Engaging with and educating the public

Having fun

Taking silly photos of each other

Oh dear...

Oh dear…


So what is a Road Safety Village? Well, ours consisted of:

Police Scotland, with a variety of cars, a ‘seatbelt convincer’, and the mobile speed camera van

The Royal Society for the Prevention of Accidents

The Fire Service, with their cutting tools

AA Driving School (that’s me!)

…and many more organisations dedicated to making our roads safer for all users.

We spent the weekend talking with people about such things as:

The importance of driving at an appropriate speed

The effects of drink driving

What to do if you’re first upon the scene of an accident

Why it’s important to use seatbelts, and VERY important to make sure child seats are correctly fitted and secured

All extremely serious stuff, which can be very dry. If a little bit of light-heartedness can be introduced here and there, it actually benefits the message, as people just switch off if you’re preachy. Hopefully we gave people some valuable information, as well as lots of useful freebies such as tyre tread checkers, reflective stickers (kids loved those), and all kinds of pens, keyrings, posters and whatnot.

The kids had their own Safety Mascot, Ziggy. (There’s a pic of me with him, below). This meant some unfortunate person had to wear the Ziggy suit over what was a VERY hot weekend. On Saturday, we had some lovely young helpful Police Volunteers. Guess who got bundled into the suit?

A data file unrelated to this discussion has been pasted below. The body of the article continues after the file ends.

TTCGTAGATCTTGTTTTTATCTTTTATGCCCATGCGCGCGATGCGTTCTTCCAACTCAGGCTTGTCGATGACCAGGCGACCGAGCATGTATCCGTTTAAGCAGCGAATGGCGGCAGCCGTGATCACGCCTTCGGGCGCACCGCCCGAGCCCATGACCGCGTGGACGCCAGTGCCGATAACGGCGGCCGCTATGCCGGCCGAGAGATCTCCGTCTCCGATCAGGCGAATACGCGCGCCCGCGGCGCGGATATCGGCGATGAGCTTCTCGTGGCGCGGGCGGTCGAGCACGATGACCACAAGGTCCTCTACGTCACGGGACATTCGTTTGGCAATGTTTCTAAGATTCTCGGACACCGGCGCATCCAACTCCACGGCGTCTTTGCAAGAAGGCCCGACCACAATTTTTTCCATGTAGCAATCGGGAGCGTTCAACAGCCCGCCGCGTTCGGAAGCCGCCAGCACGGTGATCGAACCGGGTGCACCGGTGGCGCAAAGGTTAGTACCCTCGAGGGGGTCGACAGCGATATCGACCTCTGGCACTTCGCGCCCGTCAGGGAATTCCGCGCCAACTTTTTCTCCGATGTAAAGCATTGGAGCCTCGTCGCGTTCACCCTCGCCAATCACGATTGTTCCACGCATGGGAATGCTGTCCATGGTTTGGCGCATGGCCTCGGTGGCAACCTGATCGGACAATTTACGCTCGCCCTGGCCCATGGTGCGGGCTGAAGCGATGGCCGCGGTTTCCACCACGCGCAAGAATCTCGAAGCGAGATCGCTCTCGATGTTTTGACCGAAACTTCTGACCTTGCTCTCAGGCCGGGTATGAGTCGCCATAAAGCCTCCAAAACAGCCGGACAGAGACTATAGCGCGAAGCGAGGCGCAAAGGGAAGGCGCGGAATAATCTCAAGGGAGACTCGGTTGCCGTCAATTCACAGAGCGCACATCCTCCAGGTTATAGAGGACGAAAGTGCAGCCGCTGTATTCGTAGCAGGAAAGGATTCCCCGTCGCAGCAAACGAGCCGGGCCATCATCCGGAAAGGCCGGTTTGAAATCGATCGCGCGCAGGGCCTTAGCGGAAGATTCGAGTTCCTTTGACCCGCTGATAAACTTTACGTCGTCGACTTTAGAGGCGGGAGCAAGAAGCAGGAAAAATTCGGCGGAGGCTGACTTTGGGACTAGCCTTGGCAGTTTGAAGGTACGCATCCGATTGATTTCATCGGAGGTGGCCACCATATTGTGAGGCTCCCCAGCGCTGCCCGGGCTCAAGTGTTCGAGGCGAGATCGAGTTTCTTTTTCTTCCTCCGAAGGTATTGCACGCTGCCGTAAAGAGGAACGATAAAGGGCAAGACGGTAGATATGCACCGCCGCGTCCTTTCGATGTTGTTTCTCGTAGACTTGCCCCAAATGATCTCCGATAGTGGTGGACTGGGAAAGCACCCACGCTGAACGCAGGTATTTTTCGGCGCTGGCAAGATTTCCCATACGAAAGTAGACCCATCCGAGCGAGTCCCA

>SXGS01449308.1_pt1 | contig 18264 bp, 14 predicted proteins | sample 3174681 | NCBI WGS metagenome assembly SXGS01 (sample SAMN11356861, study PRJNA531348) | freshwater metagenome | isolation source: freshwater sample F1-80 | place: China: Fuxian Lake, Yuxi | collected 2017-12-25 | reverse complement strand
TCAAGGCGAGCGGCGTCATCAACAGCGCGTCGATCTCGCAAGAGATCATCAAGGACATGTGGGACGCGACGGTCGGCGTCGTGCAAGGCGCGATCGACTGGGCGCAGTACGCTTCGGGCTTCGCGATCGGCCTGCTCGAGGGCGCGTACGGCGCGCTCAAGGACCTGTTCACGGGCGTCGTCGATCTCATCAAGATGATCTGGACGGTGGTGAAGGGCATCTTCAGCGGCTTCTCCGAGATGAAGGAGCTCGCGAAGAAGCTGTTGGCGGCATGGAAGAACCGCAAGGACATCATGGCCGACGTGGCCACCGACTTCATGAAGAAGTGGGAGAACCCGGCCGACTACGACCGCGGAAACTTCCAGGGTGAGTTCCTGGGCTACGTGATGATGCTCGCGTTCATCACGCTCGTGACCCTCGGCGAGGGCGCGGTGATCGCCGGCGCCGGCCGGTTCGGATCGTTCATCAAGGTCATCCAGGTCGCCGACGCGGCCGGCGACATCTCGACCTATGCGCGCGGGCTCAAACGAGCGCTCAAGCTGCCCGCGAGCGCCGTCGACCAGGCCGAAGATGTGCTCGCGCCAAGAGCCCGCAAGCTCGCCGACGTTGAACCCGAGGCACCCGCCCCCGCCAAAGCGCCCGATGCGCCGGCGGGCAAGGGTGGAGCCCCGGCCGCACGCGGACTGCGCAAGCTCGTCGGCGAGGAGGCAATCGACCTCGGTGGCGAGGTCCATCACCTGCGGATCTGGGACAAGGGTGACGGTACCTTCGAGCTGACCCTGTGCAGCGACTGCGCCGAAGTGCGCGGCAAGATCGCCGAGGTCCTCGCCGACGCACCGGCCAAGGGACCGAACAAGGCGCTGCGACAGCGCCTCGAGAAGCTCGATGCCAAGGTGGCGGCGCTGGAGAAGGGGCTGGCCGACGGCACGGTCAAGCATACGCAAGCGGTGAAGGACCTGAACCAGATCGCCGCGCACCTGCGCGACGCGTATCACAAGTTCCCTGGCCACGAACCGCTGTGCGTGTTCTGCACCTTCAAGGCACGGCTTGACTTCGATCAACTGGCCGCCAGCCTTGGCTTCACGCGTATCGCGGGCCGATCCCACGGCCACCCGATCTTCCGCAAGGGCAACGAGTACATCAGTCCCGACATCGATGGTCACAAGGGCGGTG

We grown ups love playing with police cars as much as the kids. I was told by a colleague to get in the back of the car and look sad. This didn’t work very well, as I was having too much fun. We also had a look in the speed camera van, sat on the quad bikes (quad bike safety was being promoted, giving that the Highland Show is primarily a farming event), and in my case, chatted up some firemen. My penchant for firemen has become a standing joke among my Road Safety colleagues. ;-)

The event lasted for four days, and at the end I was tired, with sore feet, but pleased it had gone well. However, tiredness got me last Monday, and I had to have an extra nap after work. Then I had a busy week – hence no blog post last week, and not much other writing got done either. I’m catching up now, though!

Next, on 2nd July, I have the amazing writer Joseph Pinto on my blog, with his new book, Dusk and Summer. And keep an eye on Mari Wells‘s blog during July, as it’s Vampire Month! I’ll have a serial story featuring over there.

In the meantime, drive safely – or I’ll come and get you! *evil cackle*